It’s tempting to misquote here the Lutheran hymn about God moving in mysterious ways, his wonders to perform. The LGBCE obviously isn’t that mysterious, for it publishes all its recommendations, proposals and reports and a certain amount of its reasoning. Only rarely, though, are these considered collectively. The Commission’s aims, too, are distinctly more modest than God’s, being limited to achieving its singular interpretation of electoral equality: namely, equalising the number of electors represented by each councillor in any particular local authority. About that intra-council form of electoral equality it is passionate, and it’s what prompts most – but importantly not all – of its reviews.

However, about inter-council electoral equality, and also about other aspects of intra-council equality, it is passionately indifferent. Birmingham was a special case, as it was referred to the LGBCE as a result of Lord Kerslake’s review of the city council’s governance and organisation. Kerslake was unimpressed, identified the number of councillors as one of the council’s weaknesses, and recommended cutting them to 100 and presumably increasing their workload – a recommendation that the LGBCE endorsed and implemented almost precisely, though far from unproblematically. Its draft ward proposals generated an emotional spasm that canvassers in these local elections would almost pay for, and produced ‘over 2,000 submissions’, aka protests, to which, as is their wont, the Commissioners sought to respond. Edgbaston Cricket Ground was returned to an Edgbaston ward, the historic Jewellery Quarter disentangled from Winson Green prison, Moseley village moved back from Balsall Heath to a two-member Moseley ward, and much more besides.

Council size, however, was non-negotiable. The Commission regards the current 120 councillors as representing an average of just over 6,000 electors each, although, since all are elected to three-member wards and have to canvass, deal with and represent all ward residents, the more meaningful figures would be 18,000 electors and 30,000 persons, which is considerably higher than any other single-tier authority.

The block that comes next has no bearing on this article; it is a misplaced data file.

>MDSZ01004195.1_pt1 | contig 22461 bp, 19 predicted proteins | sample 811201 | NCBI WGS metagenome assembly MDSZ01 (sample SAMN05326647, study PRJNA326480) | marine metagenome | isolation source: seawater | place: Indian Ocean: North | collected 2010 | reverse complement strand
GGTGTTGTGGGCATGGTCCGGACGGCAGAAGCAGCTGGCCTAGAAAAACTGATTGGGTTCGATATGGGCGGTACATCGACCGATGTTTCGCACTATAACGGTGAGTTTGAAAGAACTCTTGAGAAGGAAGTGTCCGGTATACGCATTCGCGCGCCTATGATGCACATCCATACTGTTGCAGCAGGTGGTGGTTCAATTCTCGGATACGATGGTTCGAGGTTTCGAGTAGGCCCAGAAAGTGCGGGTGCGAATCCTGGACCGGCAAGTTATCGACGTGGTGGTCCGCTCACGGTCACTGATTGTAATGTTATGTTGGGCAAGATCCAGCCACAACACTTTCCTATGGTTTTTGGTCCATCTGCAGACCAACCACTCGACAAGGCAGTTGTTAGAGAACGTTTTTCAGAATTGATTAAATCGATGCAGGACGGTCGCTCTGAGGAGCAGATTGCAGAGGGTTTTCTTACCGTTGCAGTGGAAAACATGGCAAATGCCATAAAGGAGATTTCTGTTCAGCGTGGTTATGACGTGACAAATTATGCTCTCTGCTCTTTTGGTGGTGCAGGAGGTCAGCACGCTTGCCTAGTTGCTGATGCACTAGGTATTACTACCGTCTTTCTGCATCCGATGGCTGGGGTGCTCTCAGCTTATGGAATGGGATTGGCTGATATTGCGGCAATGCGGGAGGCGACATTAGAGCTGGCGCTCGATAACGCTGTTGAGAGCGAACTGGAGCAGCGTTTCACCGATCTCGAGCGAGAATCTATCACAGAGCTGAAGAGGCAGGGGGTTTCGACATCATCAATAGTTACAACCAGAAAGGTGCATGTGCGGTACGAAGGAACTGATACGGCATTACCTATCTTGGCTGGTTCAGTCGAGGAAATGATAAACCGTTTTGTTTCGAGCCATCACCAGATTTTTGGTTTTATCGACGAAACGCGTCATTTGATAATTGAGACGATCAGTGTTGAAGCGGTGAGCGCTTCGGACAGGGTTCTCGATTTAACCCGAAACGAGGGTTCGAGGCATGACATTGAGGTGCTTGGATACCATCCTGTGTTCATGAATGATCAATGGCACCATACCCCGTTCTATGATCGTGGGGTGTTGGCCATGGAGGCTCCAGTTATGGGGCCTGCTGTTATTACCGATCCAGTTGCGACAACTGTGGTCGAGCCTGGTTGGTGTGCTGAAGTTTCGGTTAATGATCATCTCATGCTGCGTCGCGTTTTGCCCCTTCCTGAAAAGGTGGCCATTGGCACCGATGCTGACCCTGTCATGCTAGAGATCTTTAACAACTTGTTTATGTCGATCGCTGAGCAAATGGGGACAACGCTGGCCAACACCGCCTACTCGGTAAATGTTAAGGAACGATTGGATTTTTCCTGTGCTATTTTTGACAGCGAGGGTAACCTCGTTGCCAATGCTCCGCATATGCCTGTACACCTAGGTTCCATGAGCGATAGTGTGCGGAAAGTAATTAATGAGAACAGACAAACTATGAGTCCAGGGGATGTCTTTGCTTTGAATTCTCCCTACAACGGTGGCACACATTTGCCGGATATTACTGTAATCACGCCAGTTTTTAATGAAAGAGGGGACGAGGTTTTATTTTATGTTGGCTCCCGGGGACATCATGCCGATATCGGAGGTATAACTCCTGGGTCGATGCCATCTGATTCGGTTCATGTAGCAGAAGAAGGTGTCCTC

In future, 37 of the 101 councillors will represent single-member wards, with 64 in two-member wards. For these upcoming elections, therefore, candidates in the former group will presumably be almost relishing campaigning for the first time for the votes of ‘only’ some 7,000 or so electors – especially as they see their colleagues canvassing similarly new electorates, but twice the size. For in our system, electoral equality is for generally unaware electors, not acutely aware aspiring councillors.

 

This all highlights the main purpose of this blog: to demonstrate how this most under-appreciated tier of our political class is being gradually but steadily whittled away in a kind of policy vacuum. There is nothing in the LGBCE’s terms of reference requiring a reduction in the number of councillors. However, rather than equalising upwards in response to generally growing populations, it almost always equalises downwards.

 

There are also several instances – including Bexley LBC, Chichester and East Cambridgeshire DCs – in which reviews were initiated not by the Commission, but by the council itself wishing to reduce its own elected membership, whether for financial or other reasons usually not being stated.  In both types of reviews, though, the Commissioners’ phraseology, though varying slightly, is that they are satisfied that ‘decreasing the number of members by XX will make sure the council can carry out its roles and responsibilities effectively’.

Most council officers will have had the occasional thought that ‘if it weren’t for those pesky members…’, but it’s a little concerning, especially at election time, to realise that there’s an unelected body already doing something about it.

 

Chris Game is an Honorary Senior Lecturer at the Institute of Local Government Studies (INLOGOV) at the University of Birmingham.